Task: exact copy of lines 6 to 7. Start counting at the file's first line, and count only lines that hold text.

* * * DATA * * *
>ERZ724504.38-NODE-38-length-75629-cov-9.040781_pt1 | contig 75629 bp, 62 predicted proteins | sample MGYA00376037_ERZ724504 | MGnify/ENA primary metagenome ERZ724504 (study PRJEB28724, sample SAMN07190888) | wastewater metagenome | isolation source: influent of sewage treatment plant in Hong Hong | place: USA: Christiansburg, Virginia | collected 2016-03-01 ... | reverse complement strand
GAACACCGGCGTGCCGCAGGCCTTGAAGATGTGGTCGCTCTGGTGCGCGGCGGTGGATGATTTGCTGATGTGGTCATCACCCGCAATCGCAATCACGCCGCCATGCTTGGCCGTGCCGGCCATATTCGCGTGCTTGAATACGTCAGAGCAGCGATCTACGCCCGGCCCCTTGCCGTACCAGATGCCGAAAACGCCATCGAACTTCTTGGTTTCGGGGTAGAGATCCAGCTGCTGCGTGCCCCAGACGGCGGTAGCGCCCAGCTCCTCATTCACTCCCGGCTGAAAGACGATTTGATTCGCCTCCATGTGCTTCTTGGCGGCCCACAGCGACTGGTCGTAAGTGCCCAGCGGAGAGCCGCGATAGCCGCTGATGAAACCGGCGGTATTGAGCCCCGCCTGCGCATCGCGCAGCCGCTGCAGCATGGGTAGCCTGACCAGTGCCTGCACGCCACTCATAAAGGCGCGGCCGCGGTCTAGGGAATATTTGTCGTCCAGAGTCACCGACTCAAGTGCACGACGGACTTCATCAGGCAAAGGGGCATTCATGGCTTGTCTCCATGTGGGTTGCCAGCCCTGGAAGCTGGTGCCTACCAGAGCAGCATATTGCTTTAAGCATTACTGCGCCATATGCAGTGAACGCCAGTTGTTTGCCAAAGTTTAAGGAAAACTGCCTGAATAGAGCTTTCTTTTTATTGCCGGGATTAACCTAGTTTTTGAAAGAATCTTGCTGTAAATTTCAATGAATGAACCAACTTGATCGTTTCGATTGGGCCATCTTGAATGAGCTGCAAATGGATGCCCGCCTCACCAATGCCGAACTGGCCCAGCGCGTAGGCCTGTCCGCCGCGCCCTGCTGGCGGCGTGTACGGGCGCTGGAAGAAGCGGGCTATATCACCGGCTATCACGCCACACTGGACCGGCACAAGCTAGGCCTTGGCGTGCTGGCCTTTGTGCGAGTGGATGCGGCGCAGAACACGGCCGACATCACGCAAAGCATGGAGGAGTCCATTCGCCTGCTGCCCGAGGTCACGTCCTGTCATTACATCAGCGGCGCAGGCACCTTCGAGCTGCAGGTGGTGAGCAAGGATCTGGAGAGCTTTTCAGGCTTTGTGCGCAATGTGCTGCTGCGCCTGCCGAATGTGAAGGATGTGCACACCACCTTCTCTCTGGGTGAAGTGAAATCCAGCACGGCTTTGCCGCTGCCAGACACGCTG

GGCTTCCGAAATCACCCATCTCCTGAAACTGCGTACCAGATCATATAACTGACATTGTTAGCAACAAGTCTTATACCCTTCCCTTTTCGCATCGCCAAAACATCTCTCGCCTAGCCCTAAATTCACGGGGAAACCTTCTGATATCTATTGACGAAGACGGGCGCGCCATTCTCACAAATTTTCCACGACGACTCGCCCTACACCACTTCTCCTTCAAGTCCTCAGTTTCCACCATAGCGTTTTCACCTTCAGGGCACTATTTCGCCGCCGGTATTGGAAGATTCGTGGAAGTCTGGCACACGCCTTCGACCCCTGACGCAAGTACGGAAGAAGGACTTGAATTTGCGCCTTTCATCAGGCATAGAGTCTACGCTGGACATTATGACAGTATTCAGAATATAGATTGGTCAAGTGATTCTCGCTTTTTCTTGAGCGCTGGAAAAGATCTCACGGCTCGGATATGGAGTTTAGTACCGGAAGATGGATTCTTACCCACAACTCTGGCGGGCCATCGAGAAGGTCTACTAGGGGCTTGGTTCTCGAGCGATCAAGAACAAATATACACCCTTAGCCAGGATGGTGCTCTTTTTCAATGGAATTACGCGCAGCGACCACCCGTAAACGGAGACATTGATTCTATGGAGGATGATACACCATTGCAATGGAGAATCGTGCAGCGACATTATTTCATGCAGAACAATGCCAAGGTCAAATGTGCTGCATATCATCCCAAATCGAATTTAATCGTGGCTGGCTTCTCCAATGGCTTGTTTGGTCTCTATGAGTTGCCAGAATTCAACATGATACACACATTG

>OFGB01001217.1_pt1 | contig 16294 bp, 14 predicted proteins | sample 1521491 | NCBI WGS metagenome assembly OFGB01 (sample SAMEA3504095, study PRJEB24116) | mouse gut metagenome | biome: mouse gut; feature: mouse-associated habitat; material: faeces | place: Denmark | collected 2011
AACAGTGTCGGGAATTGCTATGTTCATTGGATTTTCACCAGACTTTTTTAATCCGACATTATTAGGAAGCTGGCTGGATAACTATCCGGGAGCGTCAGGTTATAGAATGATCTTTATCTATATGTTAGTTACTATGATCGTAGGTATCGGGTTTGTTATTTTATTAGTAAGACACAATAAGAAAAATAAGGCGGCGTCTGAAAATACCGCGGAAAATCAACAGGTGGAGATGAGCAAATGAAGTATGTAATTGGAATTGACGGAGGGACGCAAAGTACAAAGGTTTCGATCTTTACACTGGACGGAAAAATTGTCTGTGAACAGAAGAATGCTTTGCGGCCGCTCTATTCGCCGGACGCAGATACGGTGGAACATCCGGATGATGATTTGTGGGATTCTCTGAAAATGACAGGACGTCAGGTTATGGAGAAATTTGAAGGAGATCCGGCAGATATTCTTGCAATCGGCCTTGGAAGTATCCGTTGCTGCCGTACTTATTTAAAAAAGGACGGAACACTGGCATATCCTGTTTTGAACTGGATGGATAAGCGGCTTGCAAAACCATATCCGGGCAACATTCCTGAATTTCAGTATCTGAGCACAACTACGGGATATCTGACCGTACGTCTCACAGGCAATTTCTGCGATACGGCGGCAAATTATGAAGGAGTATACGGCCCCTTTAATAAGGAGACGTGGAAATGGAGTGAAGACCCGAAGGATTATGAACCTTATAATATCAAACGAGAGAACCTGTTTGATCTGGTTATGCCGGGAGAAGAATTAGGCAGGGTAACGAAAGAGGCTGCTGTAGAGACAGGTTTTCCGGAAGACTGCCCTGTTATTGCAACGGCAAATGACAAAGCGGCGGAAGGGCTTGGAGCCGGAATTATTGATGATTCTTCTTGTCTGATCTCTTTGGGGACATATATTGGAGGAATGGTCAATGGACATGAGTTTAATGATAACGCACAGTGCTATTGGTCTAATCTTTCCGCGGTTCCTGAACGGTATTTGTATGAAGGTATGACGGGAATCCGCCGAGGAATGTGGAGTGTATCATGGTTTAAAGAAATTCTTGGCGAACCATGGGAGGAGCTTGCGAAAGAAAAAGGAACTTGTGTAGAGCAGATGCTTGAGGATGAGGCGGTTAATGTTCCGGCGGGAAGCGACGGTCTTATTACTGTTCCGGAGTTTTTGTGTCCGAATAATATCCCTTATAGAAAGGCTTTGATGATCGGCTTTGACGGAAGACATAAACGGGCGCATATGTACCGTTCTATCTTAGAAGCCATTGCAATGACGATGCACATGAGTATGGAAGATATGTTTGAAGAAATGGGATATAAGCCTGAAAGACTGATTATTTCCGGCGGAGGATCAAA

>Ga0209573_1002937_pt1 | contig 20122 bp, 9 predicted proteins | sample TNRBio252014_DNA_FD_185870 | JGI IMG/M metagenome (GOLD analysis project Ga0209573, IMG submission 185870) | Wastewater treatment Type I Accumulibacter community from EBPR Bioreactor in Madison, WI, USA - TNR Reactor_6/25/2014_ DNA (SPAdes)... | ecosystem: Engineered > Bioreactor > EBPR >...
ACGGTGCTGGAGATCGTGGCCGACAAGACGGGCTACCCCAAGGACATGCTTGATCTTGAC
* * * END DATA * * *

>Ga0209573_1002937_pt1 | contig 20122 bp, 9 predicted proteins | sample TNRBio252014_DNA_FD_185870 | JGI IMG/M metagenome (GOLD analysis project Ga0209573, IMG submission 185870) | Wastewater treatment Type I Accumulibacter community from EBPR Bioreactor in Madison, WI, USA - TNR Reactor_6/25/2014_ DNA (SPAdes)... | ecosystem: Engineered > Bioreactor > EBPR >...
ACGGTGCTGGAGATCGTGGCCGACAAGACGGGCTACCCCAAGGACATGCTTGATCTTGAC